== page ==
“If it’s delayed for too long it’s probably not possible to fit all those things that are required by law into the gap between dissolution and election day,” said Wilson.
So delay dissolution too long and you probably have to delay the election.
Can you delay an election and keep Parliament sitting?
Yes and No.
The election date doesn’t have to be September 19th, it could happen a little later - up until November 23rd - but Parliament can’t keep sitting until then.
“If nothing is done, Parliament expires three years after the ‘return of the Writ’ (the official results from the election beforehand), so by the 13th of October this year,” said Wilson.
At that point the Parliament loses its authority.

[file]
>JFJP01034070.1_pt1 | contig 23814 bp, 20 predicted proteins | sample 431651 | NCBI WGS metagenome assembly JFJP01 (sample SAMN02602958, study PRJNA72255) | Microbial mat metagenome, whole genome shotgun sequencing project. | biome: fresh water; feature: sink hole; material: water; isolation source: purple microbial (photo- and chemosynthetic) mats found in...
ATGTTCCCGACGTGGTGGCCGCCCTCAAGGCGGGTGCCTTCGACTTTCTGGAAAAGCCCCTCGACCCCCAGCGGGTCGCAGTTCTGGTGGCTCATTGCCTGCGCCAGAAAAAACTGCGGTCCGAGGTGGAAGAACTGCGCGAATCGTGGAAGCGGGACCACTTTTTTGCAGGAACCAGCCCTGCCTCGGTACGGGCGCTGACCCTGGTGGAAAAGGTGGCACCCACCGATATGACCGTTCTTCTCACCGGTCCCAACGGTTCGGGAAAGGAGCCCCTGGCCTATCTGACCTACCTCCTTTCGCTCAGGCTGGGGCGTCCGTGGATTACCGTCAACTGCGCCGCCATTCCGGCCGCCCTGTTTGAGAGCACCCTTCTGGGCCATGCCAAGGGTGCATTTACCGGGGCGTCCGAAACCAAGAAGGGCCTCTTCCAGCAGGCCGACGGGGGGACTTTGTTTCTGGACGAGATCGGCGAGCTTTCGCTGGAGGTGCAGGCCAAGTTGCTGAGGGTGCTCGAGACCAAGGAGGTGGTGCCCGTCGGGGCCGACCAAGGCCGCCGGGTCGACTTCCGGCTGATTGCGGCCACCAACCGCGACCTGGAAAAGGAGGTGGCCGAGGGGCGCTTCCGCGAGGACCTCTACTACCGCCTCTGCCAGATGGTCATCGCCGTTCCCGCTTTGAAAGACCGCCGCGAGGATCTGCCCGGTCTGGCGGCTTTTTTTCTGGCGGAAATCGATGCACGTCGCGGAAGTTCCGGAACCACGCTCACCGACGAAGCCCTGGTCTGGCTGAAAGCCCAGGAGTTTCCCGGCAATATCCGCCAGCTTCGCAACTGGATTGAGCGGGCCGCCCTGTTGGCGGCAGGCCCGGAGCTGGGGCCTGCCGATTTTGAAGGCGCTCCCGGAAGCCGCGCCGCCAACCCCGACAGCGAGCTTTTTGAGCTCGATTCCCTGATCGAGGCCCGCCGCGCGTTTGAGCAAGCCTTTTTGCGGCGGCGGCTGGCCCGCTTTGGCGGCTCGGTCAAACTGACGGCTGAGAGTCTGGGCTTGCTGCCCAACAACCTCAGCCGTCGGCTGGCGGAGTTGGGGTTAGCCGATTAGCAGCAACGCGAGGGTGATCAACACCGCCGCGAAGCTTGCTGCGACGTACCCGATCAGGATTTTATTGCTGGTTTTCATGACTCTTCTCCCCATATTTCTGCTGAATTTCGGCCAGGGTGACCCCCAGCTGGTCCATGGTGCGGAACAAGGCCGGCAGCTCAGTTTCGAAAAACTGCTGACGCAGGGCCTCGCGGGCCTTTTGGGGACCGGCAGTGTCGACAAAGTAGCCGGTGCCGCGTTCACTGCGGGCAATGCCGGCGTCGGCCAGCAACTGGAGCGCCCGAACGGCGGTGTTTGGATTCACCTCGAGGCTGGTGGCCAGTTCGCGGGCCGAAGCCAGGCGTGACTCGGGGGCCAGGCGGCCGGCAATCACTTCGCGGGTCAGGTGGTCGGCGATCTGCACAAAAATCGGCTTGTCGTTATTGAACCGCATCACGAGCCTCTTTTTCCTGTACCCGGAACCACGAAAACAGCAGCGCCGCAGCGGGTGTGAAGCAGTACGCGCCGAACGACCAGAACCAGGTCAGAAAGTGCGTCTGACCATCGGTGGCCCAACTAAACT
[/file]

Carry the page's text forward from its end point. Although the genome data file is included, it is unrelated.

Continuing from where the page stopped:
In 1946 Parliament forgot to the mark the calendar, forgot the previous election had been earlier than usual and accidentally ran for two extra months.
This could happen on purpose (see below), but it would need a law change.
What if it becomes difficult to hold an election because of a pandemic?
Once the election is officially called (when the Governor General has issued a writ), decisions about the election become the Electoral Commission’s responsibility.
With spooky foresight the current parliament changed the Electoral Act to give the Commission the power to adjust both the timing and the means of an election if events demand it (specifically including a health outbreak as a reason).
The Commission can delay the election by an initial three days and then by up to a week at a time in a rolling adjournment. This can happen for a single electorate, an area or the whole country.